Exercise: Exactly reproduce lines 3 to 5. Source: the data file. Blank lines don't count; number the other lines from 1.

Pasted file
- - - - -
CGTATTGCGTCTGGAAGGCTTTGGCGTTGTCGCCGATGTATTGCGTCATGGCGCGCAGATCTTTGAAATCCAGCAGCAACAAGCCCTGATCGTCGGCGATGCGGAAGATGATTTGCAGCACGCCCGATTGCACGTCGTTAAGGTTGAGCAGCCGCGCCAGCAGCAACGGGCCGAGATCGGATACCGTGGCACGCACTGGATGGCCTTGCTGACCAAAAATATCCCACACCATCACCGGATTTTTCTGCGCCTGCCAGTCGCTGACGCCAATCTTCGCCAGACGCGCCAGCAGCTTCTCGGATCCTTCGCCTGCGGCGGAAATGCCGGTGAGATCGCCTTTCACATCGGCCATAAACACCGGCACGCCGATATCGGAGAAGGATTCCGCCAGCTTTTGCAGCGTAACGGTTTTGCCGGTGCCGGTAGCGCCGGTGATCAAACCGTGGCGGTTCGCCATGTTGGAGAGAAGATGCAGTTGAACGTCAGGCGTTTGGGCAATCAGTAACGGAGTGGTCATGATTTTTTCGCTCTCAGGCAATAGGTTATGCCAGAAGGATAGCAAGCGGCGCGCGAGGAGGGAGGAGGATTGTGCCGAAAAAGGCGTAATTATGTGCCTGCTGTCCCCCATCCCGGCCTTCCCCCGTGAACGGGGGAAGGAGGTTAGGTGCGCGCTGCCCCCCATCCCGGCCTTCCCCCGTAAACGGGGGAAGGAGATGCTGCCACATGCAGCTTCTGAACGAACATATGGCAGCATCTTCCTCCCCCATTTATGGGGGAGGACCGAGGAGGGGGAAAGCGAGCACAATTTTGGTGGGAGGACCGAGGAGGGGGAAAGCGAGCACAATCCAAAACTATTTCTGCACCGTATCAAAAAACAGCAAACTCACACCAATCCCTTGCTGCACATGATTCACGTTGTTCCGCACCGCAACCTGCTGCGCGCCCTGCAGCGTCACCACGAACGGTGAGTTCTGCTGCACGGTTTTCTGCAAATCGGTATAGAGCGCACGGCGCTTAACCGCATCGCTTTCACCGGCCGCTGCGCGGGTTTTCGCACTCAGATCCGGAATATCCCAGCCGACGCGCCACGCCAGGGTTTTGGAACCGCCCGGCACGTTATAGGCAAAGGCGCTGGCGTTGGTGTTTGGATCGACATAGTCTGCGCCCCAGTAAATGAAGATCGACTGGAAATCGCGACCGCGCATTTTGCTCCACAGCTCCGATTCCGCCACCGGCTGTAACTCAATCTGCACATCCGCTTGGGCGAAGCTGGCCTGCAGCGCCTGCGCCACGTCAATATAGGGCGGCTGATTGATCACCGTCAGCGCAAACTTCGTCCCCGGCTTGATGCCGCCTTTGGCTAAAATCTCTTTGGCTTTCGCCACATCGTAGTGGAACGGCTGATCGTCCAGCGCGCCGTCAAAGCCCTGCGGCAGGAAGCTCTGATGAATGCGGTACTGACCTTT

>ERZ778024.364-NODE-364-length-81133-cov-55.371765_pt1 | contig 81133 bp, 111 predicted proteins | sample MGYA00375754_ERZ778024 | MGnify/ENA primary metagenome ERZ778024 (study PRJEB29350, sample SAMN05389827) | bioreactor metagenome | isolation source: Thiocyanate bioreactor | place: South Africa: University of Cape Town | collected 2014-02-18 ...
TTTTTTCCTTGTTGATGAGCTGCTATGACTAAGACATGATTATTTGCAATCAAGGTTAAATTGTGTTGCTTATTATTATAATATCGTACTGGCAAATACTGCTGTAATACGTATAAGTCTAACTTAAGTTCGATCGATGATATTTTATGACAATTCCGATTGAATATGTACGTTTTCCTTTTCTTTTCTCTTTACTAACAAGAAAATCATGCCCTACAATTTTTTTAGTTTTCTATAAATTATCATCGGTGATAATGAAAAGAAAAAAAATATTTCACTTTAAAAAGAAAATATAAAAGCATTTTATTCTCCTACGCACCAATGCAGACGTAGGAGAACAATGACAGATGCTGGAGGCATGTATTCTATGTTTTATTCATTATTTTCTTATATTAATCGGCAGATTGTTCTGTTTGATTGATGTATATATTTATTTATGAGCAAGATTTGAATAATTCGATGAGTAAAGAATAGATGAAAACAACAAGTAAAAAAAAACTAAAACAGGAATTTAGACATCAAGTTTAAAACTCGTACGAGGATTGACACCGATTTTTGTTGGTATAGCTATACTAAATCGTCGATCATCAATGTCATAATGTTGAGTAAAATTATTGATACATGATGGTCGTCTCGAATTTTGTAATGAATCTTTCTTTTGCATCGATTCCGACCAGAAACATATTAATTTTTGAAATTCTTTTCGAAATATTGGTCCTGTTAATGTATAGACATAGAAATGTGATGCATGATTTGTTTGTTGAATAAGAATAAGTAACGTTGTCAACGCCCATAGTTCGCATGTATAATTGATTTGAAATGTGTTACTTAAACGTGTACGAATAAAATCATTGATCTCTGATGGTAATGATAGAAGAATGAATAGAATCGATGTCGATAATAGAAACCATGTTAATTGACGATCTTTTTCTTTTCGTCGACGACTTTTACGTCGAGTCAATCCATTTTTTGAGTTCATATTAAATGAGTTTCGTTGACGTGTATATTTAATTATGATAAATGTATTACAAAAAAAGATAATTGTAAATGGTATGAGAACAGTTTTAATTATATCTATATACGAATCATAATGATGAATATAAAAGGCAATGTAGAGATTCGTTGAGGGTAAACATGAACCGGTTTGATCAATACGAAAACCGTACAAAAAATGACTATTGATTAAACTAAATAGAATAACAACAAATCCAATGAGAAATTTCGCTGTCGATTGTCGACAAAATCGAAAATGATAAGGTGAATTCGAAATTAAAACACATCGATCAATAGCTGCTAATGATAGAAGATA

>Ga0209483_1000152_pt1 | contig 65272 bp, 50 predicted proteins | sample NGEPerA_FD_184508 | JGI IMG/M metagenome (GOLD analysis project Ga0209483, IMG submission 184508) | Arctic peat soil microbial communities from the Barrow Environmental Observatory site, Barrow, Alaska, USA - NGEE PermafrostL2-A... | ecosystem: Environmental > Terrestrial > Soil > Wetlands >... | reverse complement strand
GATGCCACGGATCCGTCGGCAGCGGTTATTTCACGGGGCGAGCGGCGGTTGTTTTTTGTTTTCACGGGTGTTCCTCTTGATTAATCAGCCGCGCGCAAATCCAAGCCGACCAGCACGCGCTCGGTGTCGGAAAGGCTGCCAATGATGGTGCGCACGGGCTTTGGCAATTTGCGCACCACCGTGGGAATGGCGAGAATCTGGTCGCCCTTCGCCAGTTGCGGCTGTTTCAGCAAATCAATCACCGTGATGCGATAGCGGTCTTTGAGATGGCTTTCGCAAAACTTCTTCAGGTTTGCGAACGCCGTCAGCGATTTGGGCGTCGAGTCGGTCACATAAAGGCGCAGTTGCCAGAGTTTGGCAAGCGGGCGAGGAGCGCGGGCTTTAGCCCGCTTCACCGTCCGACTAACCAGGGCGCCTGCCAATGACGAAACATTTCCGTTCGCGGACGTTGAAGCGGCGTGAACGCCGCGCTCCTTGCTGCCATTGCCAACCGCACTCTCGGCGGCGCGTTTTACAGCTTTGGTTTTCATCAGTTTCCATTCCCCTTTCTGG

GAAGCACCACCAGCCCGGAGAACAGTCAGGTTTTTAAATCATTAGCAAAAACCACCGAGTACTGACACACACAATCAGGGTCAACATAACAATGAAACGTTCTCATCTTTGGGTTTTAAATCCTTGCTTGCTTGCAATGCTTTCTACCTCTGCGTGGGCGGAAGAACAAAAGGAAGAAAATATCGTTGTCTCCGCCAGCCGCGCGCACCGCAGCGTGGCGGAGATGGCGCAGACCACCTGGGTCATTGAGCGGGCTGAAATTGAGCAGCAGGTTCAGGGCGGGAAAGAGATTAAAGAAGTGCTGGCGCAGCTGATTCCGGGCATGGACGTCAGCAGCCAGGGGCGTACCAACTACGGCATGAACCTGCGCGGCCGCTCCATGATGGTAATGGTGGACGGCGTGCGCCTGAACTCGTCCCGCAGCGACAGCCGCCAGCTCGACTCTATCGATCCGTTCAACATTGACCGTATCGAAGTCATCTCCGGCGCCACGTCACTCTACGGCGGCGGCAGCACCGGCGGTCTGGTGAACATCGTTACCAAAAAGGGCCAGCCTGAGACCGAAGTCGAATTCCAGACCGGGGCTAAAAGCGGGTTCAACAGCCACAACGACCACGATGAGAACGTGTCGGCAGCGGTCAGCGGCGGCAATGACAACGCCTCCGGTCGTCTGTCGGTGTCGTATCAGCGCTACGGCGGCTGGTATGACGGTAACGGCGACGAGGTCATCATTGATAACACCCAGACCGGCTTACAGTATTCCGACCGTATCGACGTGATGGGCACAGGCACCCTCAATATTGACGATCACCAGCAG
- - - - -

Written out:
TTTTTTCCTTGTTGATGAGCTGCTATGACTAAGACATGATTATTTGCAATCAAGGTTAAATTGTGTTGCTTATTATTATAATATCGTACTGGCAAATACTGCTGTAATACGTATAAGTCTAACTTAAGTTCGATCGATGATATTTTATGACAATTCCGATTGAATATGTACGTTTTCCTTTTCTTTTCTCTTTACTAACAAGAAAATCATGCCCTACAATTTTTTTAGTTTTCTATAAATTATCATCGGTGATAATGAAAAGAAAAAAAATATTTCACTTTAAAAAGAAAATATAAAAGCATTTTATTCTCCTACGCACCAATGCAGACGTAGGAGAACAATGACAGATGCTGGAGGCATGTATTCTATGTTTTATTCATTATTTTCTTATATTAATCGGCAGATTGTTCTGTTTGATTGATGTATATATTTATTTATGAGCAAGATTTGAATAATTCGATGAGTAAAGAATAGATGAAAACAACAAGTAAAAAAAAACTAAAACAGGAATTTAGACATCAAGTTTAAAACTCGTACGAGGATTGACACCGATTTTTGTTGGTATAGCTATACTAAATCGTCGATCATCAATGTCATAATGTTGAGTAAAATTATTGATACATGATGGTCGTCTCGAATTTTGTAATGAATCTTTCTTTTGCATCGATTCCGACCAGAAACATATTAATTTTTGAAATTCTTTTCGAAATATTGGTCCTGTTAATGTATAGACATAGAAATGTGATGCATGATTTGTTTGTTGAATAAGAATAAGTAACGTTGTCAACGCCCATAGTTCGCATGTATAATTGATTTGAAATGTGTTACTTAAACGTGTACGAATAAAATCATTGATCTCTGATGGTAATGATAGAAGAATGAATAGAATCGATGTCGATAATAGAAACCATGTTAATTGACGATCTTTTTCTTTTCGTCGACGACTTTTACGTCGAGTCAATCCATTTTTTGAGTTCATATTAAATGAGTTTCGTTGACGTGTATATTTAATTATGATAAATGTATTACAAAAAAAGATAATTGTAAATGGTATGAGAACAGTTTTAATTATATCTATATACGAATCATAATGATGAATATAAAAGGCAATGTAGAGATTCGTTGAGGGTAAACATGAACCGGTTTGATCAATACGAAAACCGTACAAAAAATGACTATTGATTAAACTAAATAGAATAACAACAAATCCAATGAGAAATTTCGCTGTCGATTGTCGACAAAATCGAAAATGATAAGGTGAATTCGAAATTAAAACACATCGATCAATAGCTGCTAATGATAGAAGATA

>Ga0209483_1000152_pt1 | contig 65272 bp, 50 predicted proteins | sample NGEPerA_FD_184508 | JGI IMG/M metagenome (GOLD analysis project Ga0209483, IMG submission 184508) | Arctic peat soil microbial communities from the Barrow Environmental Observatory site, Barrow, Alaska, USA - NGEE PermafrostL2-A... | ecosystem: Environmental > Terrestrial > Soil > Wetlands >... | reverse complement strand
GATGCCACGGATCCGTCGGCAGCGGTTATTTCACGGGGCGAGCGGCGGTTGTTTTTTGTTTTCACGGGTGTTCCTCTTGATTAATCAGCCGCGCGCAAATCCAAGCCGACCAGCACGCGCTCGGTGTCGGAAAGGCTGCCAATGATGGTGCGCACGGGCTTTGGCAATTTGCGCACCACCGTGGGAATGGCGAGAATCTGGTCGCCCTTCGCCAGTTGCGGCTGTTTCAGCAAATCAATCACCGTGATGCGATAGCGGTCTTTGAGATGGCTTTCGCAAAACTTCTTCAGGTTTGCGAACGCCGTCAGCGATTTGGGCGTCGAGTCGGTCACATAAAGGCGCAGTTGCCAGAGTTTGGCAAGCGGGCGAGGAGCGCGGGCTTTAGCCCGCTTCACCGTCCGACTAACCAGGGCGCCTGCCAATGACGAAACATTTCCGTTCGCGGACGTTGAAGCGGCGTGAACGCCGCGCTCCTTGCTGCCATTGCCAACCGCACTCTCGGCGGCGCGTTTTACAGCTTTGGTTTTCATCAGTTTCCATTCCCCTTTCTGG